If the Cowboys can combine my philosophy for the defense and the philosophy I prescribed for the running attack yesterday, that gives the Cowboys an offensive and defensive identity. That is what leads teams to succeed.
I'm ready for 2014 on steroids (Not literally).
Cowboys Trade For DT Jihad Ward Already Paying Off?
The Dallas Cowboys uncharacteristically made several offseason trades this year and it has yet to be seen how or if these players can be impactful in 2018. One such trade was met with quite a bit of skepticism and actually angered a lot of Cowboys fans. Sending wide receiver Ryan Switzer to the Oakland Raiders in exchange for Jihad Ward was somewhat puzzling, but it looks as if the trade might already be paying off.
Unfortunately, one of the Dallas Cowboys best defensive players will once again have to sit out of the first four games of the 2018 season while serving his suspension for violating the substance abuse policy. David Irving was expected to pick up where he left off last season as one of the best defensive tackles in the league, but will have to wait until Week 5 to find out what he can do.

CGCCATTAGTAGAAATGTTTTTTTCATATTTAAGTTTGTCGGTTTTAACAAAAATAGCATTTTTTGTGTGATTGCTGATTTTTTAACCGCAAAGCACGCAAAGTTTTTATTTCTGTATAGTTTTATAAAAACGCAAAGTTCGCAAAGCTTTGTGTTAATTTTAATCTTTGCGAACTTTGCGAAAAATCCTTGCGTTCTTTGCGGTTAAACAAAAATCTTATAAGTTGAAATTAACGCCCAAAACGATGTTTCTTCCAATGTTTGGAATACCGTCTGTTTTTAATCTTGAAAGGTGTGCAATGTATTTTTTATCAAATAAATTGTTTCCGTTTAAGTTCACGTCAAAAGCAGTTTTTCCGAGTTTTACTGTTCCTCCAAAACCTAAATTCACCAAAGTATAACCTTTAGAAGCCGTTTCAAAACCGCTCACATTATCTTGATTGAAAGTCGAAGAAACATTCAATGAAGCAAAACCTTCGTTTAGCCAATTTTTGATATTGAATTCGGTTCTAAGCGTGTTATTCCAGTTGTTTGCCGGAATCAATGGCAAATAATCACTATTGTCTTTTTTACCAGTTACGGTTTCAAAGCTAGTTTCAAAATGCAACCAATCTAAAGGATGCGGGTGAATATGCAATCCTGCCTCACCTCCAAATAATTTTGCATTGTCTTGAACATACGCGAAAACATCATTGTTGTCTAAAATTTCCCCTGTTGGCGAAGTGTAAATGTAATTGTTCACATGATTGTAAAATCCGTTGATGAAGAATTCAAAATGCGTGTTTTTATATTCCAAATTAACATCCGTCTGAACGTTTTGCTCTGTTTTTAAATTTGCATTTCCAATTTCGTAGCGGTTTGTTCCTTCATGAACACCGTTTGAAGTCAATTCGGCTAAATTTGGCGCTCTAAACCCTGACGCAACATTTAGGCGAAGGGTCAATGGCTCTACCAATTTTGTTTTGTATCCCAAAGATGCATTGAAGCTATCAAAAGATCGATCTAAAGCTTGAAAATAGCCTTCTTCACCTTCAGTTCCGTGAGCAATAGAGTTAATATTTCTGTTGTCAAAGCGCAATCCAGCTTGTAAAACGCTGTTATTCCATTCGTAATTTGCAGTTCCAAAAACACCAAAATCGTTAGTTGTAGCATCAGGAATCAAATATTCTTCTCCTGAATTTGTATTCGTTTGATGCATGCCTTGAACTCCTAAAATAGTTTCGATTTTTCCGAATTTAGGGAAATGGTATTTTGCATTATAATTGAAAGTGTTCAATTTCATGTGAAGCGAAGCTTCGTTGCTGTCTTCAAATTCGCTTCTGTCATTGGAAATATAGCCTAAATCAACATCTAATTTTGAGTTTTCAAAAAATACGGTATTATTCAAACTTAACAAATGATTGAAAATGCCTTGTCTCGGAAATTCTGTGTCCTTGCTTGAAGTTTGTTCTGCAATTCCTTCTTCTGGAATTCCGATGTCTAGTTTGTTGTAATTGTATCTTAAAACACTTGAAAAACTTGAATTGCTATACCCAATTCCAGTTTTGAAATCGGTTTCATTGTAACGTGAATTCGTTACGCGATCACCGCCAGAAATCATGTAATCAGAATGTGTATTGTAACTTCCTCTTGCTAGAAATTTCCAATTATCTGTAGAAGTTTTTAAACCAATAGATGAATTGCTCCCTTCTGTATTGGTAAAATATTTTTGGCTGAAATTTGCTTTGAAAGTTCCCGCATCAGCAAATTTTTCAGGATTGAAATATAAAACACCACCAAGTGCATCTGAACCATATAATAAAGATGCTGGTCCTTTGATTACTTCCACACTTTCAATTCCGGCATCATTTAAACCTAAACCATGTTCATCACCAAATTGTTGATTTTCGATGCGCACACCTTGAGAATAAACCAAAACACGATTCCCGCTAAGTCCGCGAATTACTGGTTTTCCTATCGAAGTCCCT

I don't know if the Dallas Cowboys suspected something like this would happen with Irving once again, but suddenly the trade for Jihad Ward is looking like a brilliant under the radar offseason move.
I know a lot of Cowboys fans were excited to see what Ryan Switzer could do for the offense this season, but the coaching staff never really had a plan in place for him or knew exactly how to use him. There is no question as to how the coaching staff will use Ward. He could end up being one of the better defensive lineman this season.
Jihad Ward has already caught the attention of the Dallas Cowboys coaching staff in organized team activities (OTA's) and mandatory minicamp. Coincidentally, he's been playing in place of David Irving at the under tackle position or the three-technique. It's a role he may not relinquish heading into the 2018 season, and quite possibly even when Irving returns from his suspension.
I know it's a little bit early to anoint Jihad Ward, but the fact that as a new addition he's already starting ahead of the likes of Tyrone Crawford and other 3-tech candidates is pretty telling, at least for me.